The Galanolefki lost captain Kostas Katsouranis seven minutes before half-time in their World Cup Group C clash on Thursday, but held out for a 0-0 draw.
Japan dominated possession throughout the match, with 553 passes to Greece's 177, but Santos was happy with how his team denied Alberto Zaccheroni's men and held on for a point at the Arena das Dunas to keep their hopes of a round of 16 berth alive.
"I told my players at half-time that we should be compact at the back," the 59-year-old Portuguese coach said at his post-match press conference.
"We tried to stifle the midfield for them and we were able to do that even though Japan were dominating."
But Santos was unhappy with Greece's inability to threaten Japan with the Europeans finishing the game with just nine shots, four of which were on target.
"I told my players at half-time that the way to fight back was to work well defensively and try to counterattack but you need to have the ball at the right moment to use the spaces and the wings," he said.
"I believe we did part of that well but had difficulties in other parts."
The draw leaves Greece and Japan on one point each in Group C, five adrift of leaders Colombia - who have secured a spot in the knockout stages - but only two behind second-placed Cote d'Ivoire.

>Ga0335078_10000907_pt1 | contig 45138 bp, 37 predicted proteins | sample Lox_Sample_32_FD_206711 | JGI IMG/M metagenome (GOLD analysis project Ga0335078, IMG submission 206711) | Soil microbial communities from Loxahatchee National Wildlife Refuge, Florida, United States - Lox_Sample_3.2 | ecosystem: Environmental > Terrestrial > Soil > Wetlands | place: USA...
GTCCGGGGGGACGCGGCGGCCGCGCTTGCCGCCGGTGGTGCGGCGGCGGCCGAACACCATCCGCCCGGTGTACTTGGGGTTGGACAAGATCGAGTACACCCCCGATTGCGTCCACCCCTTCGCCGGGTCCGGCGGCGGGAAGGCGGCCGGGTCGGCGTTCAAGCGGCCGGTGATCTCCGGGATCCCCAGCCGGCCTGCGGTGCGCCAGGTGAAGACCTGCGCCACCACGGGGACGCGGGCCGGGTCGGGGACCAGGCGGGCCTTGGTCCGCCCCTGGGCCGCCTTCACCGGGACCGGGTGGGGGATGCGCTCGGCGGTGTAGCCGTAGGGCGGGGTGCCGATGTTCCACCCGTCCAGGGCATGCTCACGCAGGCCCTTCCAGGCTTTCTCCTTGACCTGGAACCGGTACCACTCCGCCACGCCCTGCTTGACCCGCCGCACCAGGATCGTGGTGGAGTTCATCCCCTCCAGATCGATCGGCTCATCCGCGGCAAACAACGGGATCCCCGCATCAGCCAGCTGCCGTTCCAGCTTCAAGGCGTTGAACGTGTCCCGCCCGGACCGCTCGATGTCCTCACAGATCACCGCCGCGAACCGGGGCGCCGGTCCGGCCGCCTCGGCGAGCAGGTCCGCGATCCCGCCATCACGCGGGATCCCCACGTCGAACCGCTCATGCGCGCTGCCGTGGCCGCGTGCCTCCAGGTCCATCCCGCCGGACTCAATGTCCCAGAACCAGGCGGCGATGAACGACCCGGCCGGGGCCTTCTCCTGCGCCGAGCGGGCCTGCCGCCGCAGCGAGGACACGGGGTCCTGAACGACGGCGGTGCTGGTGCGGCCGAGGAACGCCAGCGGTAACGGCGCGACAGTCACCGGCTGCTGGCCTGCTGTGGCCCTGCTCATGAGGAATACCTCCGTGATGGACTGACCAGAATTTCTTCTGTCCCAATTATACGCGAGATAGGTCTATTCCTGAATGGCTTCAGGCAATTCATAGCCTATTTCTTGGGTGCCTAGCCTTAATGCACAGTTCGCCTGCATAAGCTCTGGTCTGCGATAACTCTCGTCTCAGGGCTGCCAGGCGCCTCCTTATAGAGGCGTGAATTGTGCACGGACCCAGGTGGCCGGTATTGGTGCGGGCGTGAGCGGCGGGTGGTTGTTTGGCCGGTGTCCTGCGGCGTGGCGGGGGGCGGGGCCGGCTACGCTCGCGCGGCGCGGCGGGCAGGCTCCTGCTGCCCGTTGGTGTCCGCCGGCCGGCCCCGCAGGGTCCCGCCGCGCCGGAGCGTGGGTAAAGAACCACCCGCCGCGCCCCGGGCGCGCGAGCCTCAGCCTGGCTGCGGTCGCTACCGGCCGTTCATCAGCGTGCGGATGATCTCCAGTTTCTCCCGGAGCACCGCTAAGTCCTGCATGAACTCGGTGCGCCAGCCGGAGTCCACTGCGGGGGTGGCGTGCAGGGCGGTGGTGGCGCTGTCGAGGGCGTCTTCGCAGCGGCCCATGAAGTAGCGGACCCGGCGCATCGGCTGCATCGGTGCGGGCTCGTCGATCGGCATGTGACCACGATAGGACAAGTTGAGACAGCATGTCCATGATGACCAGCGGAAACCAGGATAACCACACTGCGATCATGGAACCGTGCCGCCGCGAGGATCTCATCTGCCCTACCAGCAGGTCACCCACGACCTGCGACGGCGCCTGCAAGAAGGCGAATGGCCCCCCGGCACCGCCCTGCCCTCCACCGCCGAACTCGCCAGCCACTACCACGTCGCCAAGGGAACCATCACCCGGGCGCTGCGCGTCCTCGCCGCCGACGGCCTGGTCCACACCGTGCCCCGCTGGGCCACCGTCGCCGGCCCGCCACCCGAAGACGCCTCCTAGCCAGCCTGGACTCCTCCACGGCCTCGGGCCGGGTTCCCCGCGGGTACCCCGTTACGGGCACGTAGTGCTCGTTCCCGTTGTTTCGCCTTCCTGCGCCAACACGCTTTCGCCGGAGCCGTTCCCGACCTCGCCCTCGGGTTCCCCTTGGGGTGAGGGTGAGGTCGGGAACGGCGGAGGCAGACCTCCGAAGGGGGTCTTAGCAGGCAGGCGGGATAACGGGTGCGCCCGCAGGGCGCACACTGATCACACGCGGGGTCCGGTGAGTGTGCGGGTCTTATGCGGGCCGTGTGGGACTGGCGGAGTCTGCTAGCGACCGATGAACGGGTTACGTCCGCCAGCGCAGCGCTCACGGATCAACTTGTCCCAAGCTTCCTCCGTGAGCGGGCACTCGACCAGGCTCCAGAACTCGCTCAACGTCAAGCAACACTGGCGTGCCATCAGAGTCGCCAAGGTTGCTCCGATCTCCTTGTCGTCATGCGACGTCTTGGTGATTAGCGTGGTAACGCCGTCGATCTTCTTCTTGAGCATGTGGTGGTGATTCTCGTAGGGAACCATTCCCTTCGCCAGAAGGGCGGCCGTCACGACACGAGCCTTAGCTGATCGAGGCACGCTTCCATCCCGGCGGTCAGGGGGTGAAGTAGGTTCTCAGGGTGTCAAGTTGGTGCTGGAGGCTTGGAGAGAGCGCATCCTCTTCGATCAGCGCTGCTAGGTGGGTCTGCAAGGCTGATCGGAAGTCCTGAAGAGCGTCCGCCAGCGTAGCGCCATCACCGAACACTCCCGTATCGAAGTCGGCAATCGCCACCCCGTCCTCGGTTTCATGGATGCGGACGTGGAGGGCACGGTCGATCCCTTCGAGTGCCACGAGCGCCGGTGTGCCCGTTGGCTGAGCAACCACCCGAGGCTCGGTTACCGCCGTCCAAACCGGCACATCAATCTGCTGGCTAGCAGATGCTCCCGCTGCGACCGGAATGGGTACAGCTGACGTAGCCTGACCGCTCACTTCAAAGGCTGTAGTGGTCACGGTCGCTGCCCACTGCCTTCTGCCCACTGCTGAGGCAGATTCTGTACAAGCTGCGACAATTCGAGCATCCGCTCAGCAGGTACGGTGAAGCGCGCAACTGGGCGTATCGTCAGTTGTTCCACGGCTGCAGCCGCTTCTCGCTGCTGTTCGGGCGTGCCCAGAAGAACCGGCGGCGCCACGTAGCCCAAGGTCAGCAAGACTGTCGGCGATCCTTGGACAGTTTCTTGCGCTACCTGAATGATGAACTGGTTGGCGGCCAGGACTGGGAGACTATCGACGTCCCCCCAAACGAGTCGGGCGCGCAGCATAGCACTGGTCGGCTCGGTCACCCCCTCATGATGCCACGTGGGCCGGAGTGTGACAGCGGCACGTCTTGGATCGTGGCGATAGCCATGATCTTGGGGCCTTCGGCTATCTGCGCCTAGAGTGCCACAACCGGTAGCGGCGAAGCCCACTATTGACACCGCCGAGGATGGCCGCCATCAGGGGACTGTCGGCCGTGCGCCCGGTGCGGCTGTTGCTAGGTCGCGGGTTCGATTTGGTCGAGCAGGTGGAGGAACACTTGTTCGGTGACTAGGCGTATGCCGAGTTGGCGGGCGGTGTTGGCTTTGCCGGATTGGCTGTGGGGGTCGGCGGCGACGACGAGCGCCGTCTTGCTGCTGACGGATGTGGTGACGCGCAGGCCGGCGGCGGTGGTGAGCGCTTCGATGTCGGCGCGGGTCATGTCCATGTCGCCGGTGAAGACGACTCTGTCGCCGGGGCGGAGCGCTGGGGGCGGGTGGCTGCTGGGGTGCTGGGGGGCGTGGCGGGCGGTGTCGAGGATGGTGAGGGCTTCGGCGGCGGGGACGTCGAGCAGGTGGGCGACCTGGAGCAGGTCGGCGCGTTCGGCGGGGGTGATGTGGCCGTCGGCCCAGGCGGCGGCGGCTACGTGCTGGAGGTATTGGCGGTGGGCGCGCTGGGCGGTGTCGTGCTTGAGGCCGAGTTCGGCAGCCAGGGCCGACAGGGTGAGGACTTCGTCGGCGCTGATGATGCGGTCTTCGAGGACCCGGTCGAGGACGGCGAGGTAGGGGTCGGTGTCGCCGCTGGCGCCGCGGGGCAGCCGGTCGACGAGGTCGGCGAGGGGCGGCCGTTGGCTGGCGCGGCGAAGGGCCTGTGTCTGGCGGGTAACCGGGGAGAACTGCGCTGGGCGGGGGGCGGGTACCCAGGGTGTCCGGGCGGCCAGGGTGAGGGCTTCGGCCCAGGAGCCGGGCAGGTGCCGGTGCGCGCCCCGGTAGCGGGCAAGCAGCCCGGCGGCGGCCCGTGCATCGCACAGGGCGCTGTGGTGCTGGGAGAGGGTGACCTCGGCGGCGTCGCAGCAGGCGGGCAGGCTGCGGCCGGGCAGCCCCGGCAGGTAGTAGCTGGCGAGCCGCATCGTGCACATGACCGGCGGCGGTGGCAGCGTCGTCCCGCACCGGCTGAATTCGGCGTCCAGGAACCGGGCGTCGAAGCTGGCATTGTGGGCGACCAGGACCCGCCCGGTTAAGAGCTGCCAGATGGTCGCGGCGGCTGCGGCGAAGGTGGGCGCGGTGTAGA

Greece will reach the round of 16 if they defeat Ivory Coast and Japan fail to beat Colombia on Tuesday, but Santos claimed his side could have been even closer to advancing if referee Joel Aguilar of El Salvador had kept his cards in his pocket in the first half.
Aguilar yellow carded Katsouranis for an ugly lunge into Yuya Osako in the 27th minute and for tripping a surging Makoto Hasebe 11 minutes later, which saw the PAOK defensive midfielder sent off.
"When Katsouranis was sent off, it changed the game fundamentally," Santos said.
"Without the red card we probably could have won the game."
Santos was surprised Japan did not change their tactics in the second half when they had the advantage of an extra man.
"We thought Japan might change their style and play more long balls, rather than always playing short passes," he said.